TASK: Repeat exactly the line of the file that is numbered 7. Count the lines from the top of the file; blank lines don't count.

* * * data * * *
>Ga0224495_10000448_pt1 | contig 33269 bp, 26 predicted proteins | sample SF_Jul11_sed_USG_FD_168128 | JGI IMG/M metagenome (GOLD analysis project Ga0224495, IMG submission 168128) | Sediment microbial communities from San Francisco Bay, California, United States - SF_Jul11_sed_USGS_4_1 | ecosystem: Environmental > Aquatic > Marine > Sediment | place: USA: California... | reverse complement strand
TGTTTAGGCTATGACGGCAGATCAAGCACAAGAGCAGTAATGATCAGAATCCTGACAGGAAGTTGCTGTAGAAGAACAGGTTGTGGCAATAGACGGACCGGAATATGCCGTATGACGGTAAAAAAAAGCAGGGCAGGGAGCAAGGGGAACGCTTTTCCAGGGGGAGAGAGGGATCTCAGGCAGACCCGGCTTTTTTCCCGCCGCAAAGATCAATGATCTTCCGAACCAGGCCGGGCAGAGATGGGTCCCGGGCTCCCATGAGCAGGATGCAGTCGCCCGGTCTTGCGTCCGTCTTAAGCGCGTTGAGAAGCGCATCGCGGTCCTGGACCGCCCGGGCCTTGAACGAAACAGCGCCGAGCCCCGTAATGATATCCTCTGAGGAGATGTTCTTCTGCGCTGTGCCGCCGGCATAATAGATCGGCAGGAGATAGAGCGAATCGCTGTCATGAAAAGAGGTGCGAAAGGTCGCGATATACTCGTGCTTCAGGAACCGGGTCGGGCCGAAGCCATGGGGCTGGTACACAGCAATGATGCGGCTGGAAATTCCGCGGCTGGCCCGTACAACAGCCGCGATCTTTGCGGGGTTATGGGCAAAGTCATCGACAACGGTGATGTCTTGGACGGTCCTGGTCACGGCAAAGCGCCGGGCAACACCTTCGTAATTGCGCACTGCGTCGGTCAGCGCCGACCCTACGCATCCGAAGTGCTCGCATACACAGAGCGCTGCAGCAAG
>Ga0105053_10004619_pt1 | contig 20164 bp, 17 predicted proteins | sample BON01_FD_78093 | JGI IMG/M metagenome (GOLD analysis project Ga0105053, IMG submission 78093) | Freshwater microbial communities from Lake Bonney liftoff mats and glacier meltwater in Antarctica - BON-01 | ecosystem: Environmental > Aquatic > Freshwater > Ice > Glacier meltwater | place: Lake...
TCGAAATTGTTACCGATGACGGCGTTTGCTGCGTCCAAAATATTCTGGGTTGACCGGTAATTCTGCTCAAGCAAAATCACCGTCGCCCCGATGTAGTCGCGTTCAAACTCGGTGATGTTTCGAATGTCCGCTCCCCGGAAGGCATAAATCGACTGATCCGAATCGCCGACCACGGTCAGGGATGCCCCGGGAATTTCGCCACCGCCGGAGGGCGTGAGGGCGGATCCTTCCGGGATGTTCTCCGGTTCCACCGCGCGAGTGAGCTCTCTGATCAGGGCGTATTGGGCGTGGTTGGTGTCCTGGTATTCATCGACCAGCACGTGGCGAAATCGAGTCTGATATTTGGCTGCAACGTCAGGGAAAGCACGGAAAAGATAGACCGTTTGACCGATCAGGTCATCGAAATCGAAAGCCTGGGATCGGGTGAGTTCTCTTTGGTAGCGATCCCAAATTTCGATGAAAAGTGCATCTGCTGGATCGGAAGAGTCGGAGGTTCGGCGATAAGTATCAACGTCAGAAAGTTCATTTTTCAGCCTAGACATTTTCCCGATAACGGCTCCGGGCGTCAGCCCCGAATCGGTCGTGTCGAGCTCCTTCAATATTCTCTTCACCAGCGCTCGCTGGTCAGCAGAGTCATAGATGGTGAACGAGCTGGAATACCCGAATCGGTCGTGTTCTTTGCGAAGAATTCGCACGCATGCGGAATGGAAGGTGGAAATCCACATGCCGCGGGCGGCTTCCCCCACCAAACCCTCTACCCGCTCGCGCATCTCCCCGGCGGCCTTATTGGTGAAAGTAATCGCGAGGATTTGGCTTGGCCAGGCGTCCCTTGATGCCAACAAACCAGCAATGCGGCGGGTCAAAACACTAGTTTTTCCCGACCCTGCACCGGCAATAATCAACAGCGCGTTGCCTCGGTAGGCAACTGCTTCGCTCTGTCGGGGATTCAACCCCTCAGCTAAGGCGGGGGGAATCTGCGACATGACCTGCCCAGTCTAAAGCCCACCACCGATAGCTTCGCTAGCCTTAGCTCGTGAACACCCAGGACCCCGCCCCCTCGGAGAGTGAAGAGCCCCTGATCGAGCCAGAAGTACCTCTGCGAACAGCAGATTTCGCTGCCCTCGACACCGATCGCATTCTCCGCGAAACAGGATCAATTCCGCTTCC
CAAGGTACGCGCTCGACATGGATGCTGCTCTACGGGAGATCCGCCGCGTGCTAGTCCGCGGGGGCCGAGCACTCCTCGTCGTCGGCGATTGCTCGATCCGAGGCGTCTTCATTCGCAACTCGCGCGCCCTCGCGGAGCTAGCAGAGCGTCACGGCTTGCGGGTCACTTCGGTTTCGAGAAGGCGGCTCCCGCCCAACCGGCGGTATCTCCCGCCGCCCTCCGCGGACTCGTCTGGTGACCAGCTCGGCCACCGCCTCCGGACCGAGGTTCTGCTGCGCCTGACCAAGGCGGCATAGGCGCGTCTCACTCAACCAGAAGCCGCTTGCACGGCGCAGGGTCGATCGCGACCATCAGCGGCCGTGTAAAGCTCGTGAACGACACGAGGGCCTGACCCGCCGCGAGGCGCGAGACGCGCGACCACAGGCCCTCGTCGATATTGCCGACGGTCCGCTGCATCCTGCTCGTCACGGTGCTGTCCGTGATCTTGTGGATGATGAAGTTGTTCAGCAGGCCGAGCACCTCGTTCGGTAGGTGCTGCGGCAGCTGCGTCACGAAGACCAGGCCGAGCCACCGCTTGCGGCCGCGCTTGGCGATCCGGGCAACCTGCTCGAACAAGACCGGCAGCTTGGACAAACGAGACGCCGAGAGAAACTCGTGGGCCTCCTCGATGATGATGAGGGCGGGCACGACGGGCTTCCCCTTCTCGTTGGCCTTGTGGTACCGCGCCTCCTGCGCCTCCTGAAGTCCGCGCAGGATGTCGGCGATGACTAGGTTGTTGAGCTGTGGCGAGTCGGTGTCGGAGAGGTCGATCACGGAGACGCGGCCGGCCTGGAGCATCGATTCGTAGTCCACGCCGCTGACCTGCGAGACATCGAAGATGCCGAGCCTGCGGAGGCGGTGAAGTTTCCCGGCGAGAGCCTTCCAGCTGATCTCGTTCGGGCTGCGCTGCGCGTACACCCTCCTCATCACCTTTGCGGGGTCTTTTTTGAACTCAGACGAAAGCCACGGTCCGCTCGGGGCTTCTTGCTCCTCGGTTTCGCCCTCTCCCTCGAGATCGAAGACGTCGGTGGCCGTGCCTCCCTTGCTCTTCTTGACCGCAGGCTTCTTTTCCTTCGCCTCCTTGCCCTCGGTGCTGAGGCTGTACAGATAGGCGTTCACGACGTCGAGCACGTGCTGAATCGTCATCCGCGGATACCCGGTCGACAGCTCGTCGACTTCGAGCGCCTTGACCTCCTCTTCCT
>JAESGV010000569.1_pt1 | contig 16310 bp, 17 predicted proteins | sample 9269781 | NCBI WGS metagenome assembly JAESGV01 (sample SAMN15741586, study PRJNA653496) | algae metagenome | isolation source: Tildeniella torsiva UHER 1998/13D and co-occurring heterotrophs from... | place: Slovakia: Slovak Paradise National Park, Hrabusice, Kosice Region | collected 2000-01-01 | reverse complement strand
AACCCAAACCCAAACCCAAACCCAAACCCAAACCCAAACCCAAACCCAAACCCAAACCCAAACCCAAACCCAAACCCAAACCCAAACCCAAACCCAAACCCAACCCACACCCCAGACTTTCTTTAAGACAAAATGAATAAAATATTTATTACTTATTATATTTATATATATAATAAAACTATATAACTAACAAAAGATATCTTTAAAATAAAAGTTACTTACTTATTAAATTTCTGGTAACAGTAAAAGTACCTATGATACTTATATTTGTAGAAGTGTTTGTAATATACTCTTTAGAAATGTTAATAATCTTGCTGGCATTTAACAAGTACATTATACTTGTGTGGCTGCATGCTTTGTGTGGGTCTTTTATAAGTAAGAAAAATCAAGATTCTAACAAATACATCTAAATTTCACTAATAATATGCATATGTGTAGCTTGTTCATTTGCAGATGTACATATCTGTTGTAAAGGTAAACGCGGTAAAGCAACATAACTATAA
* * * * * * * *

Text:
AACCCAAACCCAAACCCAAACCCAAACCCAAACCCAAACCCAAACCCAAACCCAAACCCAAACCCAAACCCAAACCCAAACCCAAACCCAAACCCAAACCCAACCCACACCCCAGACTTTCTTTAAGACAAAATGAATAAAATATTTATTACTTATTATATTTATATATATAATAAAACTATATAACTAACAAAAGATATCTTTAAAATAAAAGTTACTTACTTATTAAATTTCTGGTAACAGTAAAAGTACCTATGATACTTATATTTGTAGAAGTGTTTGTAATATACTCTTTAGAAATGTTAATAATCTTGCTGGCATTTAACAAGTACATTATACTTGTGTGGCTGCATGCTTTGTGTGGGTCTTTTATAAGTAAGAAAAATCAAGATTCTAACAAATACATCTAAATTTCACTAATAATATGCATATGTGTAGCTTGTTCATTTGCAGATGTACATATCTGTTGTAAAGGTAAACGCGGTAAAGCAACATAACTATAA